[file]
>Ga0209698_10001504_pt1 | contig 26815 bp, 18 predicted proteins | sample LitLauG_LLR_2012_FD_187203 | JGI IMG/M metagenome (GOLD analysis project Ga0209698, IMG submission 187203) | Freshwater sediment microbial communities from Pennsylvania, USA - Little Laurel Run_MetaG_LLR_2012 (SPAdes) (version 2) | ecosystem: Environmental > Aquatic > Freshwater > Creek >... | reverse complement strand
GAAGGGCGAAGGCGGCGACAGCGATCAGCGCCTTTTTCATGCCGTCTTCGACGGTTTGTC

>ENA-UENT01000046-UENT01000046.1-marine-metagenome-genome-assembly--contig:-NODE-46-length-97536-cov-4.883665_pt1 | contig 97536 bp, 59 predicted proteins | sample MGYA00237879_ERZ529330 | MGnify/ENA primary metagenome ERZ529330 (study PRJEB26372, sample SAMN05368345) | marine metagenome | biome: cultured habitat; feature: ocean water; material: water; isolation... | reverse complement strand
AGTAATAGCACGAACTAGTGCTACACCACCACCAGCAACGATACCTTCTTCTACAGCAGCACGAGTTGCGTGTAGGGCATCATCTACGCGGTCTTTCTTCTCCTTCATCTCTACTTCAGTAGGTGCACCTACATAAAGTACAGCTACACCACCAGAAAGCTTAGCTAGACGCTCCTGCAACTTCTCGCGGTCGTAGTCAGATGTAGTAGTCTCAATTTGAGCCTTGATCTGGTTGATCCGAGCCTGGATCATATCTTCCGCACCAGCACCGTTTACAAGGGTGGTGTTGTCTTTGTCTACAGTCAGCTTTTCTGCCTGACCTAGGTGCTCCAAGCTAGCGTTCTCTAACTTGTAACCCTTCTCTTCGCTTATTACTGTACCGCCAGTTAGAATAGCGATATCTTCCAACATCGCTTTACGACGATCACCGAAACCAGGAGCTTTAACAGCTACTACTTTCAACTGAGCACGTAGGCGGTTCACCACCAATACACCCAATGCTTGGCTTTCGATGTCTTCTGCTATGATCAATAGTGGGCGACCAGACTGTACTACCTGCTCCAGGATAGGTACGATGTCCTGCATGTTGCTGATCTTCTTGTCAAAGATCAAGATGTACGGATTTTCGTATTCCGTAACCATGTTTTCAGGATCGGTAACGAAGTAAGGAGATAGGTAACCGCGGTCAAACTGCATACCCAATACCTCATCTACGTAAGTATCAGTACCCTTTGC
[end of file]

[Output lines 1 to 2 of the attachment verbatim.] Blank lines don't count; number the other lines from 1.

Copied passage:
>Ga0209698_10001504_pt1 | contig 26815 bp, 18 predicted proteins | sample LitLauG_LLR_2012_FD_187203 | JGI IMG/M metagenome (GOLD analysis project Ga0209698, IMG submission 187203) | Freshwater sediment microbial communities from Pennsylvania, USA - Little Laurel Run_MetaG_LLR_2012 (SPAdes) (version 2) | ecosystem: Environmental > Aquatic > Freshwater > Creek >... | reverse complement strand
GAAGGGCGAAGGCGGCGACAGCGATCAGCGCCTTTTTCATGCCGTCTTCGACGGTTTGTC